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Better Ways to Treat Headaches & Migraines

Headaches are one of the most common conditions known to man. Nine out of ten Americans suffer from headaches, either occasionally or on a more chronic basis. Headaches are divided into primary headaches (which account for 95% of headaches) and those headaches that signal another physical condition.

Headaches can be dull, sharp, throbbing or extremely painful, as in migraine or cluster headaches. Nausea can be another symptom, along with increased sensitivity to light and sound. Several factors can trigger headache onset, the most common triggers include stress, tension, allergies, too much alcohol, colds and flu viruses, insomnia, and even food.

While medication is often the first treatment choice for headache and migraine sufferers, there are also drug-free options such as acupuncture and therapeutic massage that have proven to be highly effective while eliminating the risk of dangerous side effects. The Consensus Statement on Acupuncture by the National Institutes of Health, released in 1997, stated that acupuncture was useful as an additional treatment or an acceptable alternative in a comprehensive pain management program for conditions including headache, carpal tunnel syndrome, low back pain, and others. And one recent study showed the effects to be long-lasting, with acupuncture treatment reducing chronic pain in the neck and shoulder areas and associated headache for months.

For centuries, massage therapy has been used to alleviate stress and promote general wellness. It has also proven to be a remarkably effective means for combating chronic pain and improving range of motion, and can even be used to fight off headaches and depression. Non-invasive and extremely safe, massage therapy can be utilized on its own or as a supplement to physical therapy, chiropractic treatment, and a host of other therapies.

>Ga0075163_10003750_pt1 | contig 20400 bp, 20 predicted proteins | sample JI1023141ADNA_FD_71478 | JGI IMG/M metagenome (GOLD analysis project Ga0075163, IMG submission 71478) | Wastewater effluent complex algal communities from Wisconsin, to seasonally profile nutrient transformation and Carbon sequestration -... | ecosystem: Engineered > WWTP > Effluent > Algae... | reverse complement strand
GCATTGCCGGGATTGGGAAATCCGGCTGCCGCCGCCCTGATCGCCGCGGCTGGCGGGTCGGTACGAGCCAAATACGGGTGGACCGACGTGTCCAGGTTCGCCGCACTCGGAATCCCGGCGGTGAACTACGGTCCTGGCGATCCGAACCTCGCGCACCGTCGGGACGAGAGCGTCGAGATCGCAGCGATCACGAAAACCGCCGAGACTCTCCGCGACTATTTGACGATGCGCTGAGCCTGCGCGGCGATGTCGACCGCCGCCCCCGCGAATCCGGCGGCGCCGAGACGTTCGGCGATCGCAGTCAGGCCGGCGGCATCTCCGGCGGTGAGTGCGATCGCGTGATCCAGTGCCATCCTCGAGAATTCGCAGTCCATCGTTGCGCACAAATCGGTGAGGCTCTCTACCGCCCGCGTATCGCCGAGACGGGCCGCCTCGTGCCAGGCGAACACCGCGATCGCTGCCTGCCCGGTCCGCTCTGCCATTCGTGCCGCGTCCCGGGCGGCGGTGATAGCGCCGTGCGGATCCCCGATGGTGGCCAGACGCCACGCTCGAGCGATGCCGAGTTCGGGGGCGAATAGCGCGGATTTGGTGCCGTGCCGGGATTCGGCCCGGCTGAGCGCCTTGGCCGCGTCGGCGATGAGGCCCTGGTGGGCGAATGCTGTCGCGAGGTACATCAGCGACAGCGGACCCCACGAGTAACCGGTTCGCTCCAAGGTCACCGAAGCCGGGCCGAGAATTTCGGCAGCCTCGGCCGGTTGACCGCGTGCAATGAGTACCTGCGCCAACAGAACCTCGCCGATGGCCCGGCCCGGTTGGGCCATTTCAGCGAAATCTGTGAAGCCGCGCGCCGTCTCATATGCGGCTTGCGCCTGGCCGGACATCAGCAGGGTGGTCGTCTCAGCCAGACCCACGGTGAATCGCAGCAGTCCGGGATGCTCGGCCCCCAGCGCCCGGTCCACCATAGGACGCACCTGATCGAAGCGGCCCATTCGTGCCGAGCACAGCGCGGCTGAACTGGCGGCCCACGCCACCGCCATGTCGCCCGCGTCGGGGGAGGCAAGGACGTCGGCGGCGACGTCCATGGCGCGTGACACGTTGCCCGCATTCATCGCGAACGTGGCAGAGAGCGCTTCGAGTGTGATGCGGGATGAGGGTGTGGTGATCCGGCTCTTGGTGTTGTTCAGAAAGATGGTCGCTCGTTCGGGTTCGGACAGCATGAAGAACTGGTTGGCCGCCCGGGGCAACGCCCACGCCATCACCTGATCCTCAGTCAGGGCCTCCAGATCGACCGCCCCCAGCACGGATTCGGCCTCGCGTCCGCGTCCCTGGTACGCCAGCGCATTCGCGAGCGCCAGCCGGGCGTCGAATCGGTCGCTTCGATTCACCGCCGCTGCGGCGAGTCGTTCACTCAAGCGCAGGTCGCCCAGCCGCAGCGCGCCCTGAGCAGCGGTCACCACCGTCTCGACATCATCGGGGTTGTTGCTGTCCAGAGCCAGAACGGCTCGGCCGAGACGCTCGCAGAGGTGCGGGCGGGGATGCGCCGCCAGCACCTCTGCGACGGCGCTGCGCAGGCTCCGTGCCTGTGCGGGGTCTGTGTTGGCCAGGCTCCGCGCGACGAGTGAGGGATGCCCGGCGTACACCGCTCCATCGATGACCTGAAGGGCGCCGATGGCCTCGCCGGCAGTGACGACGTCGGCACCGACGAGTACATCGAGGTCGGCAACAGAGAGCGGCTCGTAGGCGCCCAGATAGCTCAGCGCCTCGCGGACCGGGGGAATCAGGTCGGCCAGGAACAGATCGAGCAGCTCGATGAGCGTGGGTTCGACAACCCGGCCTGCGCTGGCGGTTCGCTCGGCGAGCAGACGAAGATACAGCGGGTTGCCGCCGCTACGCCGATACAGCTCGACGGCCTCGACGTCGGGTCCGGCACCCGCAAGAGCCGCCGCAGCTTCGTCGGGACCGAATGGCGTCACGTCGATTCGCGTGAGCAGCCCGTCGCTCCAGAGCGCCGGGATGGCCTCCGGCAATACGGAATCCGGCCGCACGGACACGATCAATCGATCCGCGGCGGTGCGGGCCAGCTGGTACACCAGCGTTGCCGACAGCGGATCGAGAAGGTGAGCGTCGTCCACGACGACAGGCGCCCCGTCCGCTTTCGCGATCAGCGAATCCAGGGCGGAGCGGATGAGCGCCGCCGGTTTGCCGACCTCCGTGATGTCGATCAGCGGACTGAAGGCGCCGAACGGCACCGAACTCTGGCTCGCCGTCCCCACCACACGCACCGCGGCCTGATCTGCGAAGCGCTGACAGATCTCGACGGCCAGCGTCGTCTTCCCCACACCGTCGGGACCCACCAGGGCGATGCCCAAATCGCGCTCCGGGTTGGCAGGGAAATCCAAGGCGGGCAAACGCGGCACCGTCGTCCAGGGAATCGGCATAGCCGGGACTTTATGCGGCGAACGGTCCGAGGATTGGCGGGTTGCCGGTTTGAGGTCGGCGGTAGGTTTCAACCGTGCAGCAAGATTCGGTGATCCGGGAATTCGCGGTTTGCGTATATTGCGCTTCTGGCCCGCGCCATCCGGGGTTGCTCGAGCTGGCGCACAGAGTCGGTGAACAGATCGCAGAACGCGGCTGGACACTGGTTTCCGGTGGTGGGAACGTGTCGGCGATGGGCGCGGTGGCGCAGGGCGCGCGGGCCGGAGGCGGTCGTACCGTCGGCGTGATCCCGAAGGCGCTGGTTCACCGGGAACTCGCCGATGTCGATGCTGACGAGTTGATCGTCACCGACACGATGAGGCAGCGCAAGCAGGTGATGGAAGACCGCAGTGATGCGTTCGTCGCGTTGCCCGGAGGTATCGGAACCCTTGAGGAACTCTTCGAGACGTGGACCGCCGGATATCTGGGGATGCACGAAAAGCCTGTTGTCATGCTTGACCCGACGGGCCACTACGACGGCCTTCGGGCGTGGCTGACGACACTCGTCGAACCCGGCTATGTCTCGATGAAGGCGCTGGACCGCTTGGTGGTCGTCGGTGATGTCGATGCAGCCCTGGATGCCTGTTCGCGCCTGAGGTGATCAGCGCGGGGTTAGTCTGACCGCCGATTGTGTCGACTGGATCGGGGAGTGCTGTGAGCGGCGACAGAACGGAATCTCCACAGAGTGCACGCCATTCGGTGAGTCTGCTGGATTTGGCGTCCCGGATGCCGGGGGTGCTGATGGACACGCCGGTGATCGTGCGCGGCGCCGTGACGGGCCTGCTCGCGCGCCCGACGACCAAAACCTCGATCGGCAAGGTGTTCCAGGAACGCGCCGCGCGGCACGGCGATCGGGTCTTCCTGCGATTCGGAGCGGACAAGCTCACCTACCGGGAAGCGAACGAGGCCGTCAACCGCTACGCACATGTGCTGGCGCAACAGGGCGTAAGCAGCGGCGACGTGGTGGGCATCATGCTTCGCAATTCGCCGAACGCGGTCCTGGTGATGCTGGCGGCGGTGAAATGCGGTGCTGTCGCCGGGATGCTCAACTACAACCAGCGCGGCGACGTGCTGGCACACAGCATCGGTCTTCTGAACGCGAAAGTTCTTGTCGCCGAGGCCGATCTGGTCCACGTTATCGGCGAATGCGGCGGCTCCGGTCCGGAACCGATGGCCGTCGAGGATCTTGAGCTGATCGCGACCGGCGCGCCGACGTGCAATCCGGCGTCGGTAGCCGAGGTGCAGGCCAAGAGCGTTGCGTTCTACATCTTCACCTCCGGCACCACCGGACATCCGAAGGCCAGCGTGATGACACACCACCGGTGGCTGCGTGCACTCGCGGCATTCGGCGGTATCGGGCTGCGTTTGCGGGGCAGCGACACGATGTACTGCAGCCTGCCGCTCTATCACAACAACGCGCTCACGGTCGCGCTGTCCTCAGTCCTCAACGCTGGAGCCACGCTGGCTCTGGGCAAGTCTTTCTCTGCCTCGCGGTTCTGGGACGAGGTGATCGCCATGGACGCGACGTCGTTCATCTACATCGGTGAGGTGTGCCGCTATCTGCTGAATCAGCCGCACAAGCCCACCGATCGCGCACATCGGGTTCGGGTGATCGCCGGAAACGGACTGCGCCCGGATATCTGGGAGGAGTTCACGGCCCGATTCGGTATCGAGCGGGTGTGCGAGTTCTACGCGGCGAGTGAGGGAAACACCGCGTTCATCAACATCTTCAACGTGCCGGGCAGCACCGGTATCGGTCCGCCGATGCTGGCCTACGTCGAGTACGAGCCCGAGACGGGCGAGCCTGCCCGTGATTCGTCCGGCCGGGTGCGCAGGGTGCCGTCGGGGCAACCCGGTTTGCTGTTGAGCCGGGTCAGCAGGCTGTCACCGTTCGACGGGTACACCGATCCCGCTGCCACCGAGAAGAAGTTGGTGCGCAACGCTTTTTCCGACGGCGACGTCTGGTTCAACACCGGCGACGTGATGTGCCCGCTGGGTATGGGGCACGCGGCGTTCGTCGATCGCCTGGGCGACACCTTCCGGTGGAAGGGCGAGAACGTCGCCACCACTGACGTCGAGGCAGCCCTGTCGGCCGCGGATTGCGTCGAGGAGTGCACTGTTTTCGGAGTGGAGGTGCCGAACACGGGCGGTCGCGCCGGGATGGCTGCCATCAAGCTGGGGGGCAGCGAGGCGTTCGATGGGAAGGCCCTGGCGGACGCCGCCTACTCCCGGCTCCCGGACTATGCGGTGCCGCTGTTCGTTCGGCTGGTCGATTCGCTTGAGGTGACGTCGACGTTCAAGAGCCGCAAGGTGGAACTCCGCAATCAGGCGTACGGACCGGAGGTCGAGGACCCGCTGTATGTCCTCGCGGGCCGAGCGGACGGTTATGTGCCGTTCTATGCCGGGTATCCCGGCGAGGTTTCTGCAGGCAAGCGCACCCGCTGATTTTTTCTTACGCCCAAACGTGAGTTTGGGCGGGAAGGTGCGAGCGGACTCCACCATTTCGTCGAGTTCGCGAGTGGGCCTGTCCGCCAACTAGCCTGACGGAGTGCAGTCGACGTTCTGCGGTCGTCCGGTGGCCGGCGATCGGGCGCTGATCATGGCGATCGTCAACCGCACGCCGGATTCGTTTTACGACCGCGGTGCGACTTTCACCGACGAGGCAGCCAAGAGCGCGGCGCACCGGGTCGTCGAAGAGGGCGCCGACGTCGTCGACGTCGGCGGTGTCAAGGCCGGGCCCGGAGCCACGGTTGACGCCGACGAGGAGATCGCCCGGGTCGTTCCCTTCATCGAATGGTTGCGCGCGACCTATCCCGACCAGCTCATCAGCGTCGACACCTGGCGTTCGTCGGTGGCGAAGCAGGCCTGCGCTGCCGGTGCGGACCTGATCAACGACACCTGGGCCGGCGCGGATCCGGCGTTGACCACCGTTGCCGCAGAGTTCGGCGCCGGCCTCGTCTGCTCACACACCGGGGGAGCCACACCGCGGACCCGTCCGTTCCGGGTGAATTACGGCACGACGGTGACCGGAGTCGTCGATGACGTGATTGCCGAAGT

Originally published in Think Teachers Magazine

Reprinted with permission from Think Teachers Magazine.

Questions About Sciatica Answered

What is Sciatica?
Back injury doctors will tell you that sciatica is a condition in which pain originating from the low back or buttock area travels down one or both legs. The pain of sciatica has been described as achy, sharp, tingling, or has sometimes been likened to electric shocks. Pain can be mild, moderate or severe, infrequent or constant, depending on the degree of nerve involvement.

What Causes Sciatica?
Sciatica is usually caused by compression of the sciatic nerve, a large nerve originating at the base of the spine. This compression can be caused by subluxations (misalignment) of the lower spine; herniated or bulging discs; pregnancy and childbirth (when pelvic bones shift and the tissues surrounding them are softer and more movable); tumors or diabetes.

Sciatica is often a result of Piriformis Syndrome. The piriformis muscle is located in the lower spine and is involved in hip rotation. The sciatic nerve is located directly beneath the piriformis muscle, so any injury or disorder affecting this muscle can result in pinching of the sciatic nerve.

How Does a Back Pain Specialist Treat Sciatica?
Initially the doctor will need to accurately diagnose the cause of a patient’s sciatica. This involves taking the patient’s medical history, conducting a thorough physical and neurological examination and employing various diagnostic tests, including X-ray, MRI, CT scans and, if needed nerve testing including electromyography. In most cases, sciatica can be treated non-surgically and non-invasively.

Therapy will be customized based on the most effective way for the patient’s body to begin to heal itself, and may include physical therapy, ice/cold therapy, electrical stimulation (TENS), and spinal manipulation. Advanced therapies such as spinal decompression and deep tissue medical laser therapy can also create dramatic results.

Reprinted with permission from Think Teachers Magazine.